But in terms of weaponry, in terms of–I just want to get back to the one thing that I think is important about the film and the people who it’s about, is that this was a youth-led movement. It was started by Christopher Colorado Jones, who was the original producer, who tragically died in an accident a year before the film came out. He was 17 when he stood up and refused to register for the draft, and he organized other non-registrants who were under 18 and were unwilling to register at all. And the lot of these–and David and his cohorts–were probably about 19 or 20 at the time. The movement was run by very young people, and they actually, in terms of success, it’s the only time really that a mass movement like that changed policy in the United States and ended the draft, which was a major change. So I think it can really point to having a very successful mass movement of civil disobedience and noncompliance that was run by young, young people.
RS: So talk a little bit, in the time we have left, on the people we meet in this movie. Because, you know, as I say I know Bob [unclear], and he’s a great guy, lives in Los Angeles, and kept trying to get me to watch the movie and I kept saying yeah, yeah, yeah. And then finally I watched it. And the power of the movie is you face yourself in this movie: would you have risked five years? Would you–and now we can make it both men and women, because then it was men, but now we have a draft that will apply to women as well. You know, would you stand up? And it was a visceral decision; you know, you were going to go to basic training, you were going to learn to use your gun, and you were going to learn to kill people. And yet you could be killed. And you know, the American casualties were real, the 59,000 deaths and many more injured.
And so the movie really gets into that psychology. And I think it kind of belittles it to talk too much about Joan Baez, who I think was extremely brave–I’m not taking anything away from her. And the fact that she was married to David Harris certainly helped a lot, and David Harris also had been the student body president at Stanford, and was an articulate and appealing guy; I’m not taking anything away from them. But most of this movement were people who were not going to get their 15 minutes of fame, and they were going to suffer in prison probably with not many visitors and not much recognition. And your movie introduces us to those people.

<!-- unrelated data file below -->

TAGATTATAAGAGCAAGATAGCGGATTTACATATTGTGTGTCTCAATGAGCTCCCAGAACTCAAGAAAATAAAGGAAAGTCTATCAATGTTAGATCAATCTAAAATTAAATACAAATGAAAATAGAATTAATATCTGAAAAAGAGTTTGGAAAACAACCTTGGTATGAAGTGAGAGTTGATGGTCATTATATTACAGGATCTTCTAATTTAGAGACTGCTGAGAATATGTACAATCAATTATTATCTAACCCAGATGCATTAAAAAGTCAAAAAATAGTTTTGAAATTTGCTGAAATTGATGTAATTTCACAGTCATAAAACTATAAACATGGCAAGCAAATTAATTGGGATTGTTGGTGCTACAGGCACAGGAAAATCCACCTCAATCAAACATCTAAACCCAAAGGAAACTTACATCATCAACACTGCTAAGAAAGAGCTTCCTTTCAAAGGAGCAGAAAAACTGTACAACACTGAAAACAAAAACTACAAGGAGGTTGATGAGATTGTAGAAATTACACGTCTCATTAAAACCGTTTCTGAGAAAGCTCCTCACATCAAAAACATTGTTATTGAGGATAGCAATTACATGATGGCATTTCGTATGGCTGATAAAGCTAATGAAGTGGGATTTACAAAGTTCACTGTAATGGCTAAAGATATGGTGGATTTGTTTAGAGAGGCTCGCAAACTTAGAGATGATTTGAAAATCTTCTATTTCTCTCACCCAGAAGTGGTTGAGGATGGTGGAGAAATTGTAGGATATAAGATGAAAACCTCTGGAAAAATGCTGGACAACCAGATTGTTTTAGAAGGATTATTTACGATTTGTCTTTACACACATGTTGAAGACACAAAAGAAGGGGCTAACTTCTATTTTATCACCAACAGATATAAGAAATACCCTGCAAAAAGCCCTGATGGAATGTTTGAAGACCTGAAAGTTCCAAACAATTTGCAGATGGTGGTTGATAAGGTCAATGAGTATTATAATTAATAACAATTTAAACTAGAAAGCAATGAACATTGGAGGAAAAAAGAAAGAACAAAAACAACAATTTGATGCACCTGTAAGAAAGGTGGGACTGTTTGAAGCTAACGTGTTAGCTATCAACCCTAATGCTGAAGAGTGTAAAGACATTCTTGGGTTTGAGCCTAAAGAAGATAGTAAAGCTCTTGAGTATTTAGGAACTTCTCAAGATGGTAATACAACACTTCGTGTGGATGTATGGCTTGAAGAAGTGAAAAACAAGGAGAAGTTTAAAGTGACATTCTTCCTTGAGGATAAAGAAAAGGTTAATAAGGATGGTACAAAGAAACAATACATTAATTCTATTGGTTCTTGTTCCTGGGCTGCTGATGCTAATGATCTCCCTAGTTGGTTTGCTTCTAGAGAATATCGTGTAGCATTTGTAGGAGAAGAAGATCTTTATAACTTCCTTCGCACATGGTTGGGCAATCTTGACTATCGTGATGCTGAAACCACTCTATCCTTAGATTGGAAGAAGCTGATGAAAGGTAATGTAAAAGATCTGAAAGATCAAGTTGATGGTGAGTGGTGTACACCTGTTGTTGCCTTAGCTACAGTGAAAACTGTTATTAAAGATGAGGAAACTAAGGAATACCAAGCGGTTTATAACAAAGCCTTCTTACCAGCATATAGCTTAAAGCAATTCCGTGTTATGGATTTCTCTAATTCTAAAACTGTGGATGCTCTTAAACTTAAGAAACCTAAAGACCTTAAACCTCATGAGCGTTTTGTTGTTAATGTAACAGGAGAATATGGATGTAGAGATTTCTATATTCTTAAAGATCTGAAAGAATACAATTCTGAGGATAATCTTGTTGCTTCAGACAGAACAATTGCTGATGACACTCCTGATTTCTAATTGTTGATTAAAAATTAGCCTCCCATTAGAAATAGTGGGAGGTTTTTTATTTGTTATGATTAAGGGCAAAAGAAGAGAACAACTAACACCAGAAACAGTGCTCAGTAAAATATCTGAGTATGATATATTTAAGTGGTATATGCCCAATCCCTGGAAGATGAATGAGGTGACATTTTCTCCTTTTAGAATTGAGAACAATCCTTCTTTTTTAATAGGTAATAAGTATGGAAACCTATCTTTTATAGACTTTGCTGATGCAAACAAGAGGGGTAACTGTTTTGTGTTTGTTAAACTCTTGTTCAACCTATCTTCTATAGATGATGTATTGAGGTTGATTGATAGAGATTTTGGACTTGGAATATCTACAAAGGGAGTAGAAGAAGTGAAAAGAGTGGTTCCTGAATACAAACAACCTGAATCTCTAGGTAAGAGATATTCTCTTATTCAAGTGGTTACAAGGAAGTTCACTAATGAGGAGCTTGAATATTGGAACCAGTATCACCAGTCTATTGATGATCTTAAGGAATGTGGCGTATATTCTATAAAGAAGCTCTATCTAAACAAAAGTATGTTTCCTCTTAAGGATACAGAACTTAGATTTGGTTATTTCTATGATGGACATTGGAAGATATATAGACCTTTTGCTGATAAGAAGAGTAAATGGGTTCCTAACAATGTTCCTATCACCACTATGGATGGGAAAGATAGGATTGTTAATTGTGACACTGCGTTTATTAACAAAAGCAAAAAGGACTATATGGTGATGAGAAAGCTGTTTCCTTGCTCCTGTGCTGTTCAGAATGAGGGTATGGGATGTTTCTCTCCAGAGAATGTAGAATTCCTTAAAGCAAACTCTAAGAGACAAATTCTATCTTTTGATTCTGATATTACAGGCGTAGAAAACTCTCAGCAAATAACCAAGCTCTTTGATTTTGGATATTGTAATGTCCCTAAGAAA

JE: Yes, good point. I mean, I think that, yeah, sometimes it’s nice to have a little star power to get some interest, but it is a film about anonymous people who never would have been known. And who–you know, this started with a reunion of 70 of the people who had been to prison, and their partners, et cetera. And there was just–I just went along to do the interviews–this was almost 10 years ago–and I just went along to do the interviews, and then it evolved over time, because Christopher Colorado Jones was so intent on getting this made into a film. It just, you know, was going to be a document of this event, and just the stories were so amazing, and the courage of these people, and the fact that they were still–they never wavered. I mean, here it is 50 years later, 60 years later, and they’re still totally committed to the position they had then.
So I thought that was–that inspired me, and I was really wanting to tell their story. There are some great characters: Tod Friend is one of my favorites, he owned the Tomales Bay Oyster Company and was a rough-and-tumble guy who served another prison sentence after the one for war resistance, because he left the country and started sailing on boats with drugs on them around the Panama Canal, and got caught. Anyway, but he was a brilliant guy, and he died tragically not long after I interviewed him, and slipped off his boat in Tomales Bay. But he opens and closes the film, really articulate, really heartfelt guy who served very hard time, served more than five years in prison.
And there’s also Bob Cooney, who’s a historian and a fabulous human being. Actually, I’ve got to say they’re all pretty much fabulous human beings. Lee Swenson, who worked with Joan at the Center for the Study of Nonviolence, and Dan Ellsberg, who was inspired to leak the Pentagon Papers because of his acquaintance with Randy Kehler, who was a war resister who went to prison and was a leader in the movement. And also [unclear], who went on to win the Nobel Prize with other people for anti-landmine work.
And so many of these people have gone on to spend their lives doing nonviolence training, nonviolence activity, and just spending their lives doing good, useful work for the community. And so it didn’t end with their prison sentence; they didn’t walk away angry and unhappy about having done what they did, but really enlivened by what they did. And those prison sentences didn’t stop them from being the people they had gone in being, and came out with even more conviction.
RS: You know, the interesting thing about this movie–and I really urge people to watch it. By the way, how do they watch it?